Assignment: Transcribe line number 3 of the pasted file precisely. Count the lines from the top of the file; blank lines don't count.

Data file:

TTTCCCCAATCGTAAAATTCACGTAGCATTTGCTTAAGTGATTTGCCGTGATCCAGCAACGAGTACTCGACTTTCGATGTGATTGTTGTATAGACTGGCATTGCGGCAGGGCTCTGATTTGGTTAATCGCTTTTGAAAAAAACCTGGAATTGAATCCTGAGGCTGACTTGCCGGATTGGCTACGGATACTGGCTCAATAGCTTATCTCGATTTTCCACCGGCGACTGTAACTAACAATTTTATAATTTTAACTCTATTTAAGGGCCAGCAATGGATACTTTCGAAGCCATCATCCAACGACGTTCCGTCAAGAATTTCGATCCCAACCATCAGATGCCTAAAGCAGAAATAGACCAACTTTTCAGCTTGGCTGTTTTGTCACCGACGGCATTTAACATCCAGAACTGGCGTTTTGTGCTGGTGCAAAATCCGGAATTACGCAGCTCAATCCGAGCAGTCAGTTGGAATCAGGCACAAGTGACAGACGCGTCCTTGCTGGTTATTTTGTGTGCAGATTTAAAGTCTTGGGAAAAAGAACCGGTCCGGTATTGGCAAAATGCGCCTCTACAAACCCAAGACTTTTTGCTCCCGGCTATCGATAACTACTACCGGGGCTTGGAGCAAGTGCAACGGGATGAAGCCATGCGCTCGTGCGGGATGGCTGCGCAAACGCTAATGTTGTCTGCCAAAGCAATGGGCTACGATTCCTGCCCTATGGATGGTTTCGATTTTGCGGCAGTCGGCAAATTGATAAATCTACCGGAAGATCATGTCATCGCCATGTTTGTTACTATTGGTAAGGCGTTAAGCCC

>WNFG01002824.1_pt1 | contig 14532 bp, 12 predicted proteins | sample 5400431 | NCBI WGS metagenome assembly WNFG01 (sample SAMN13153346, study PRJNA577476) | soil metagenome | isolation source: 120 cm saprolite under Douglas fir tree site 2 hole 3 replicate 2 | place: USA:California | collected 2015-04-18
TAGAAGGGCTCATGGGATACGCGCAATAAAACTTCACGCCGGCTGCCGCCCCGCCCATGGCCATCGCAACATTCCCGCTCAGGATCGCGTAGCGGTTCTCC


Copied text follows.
TAGAAGGGCTCATGGGATACGCGCAATAAAACTTCACGCCGGCTGCCGCCCCGCCCATGGCCATCGCAACATTCCCGCTCAGGATCGCGTAGCGGTTCTCC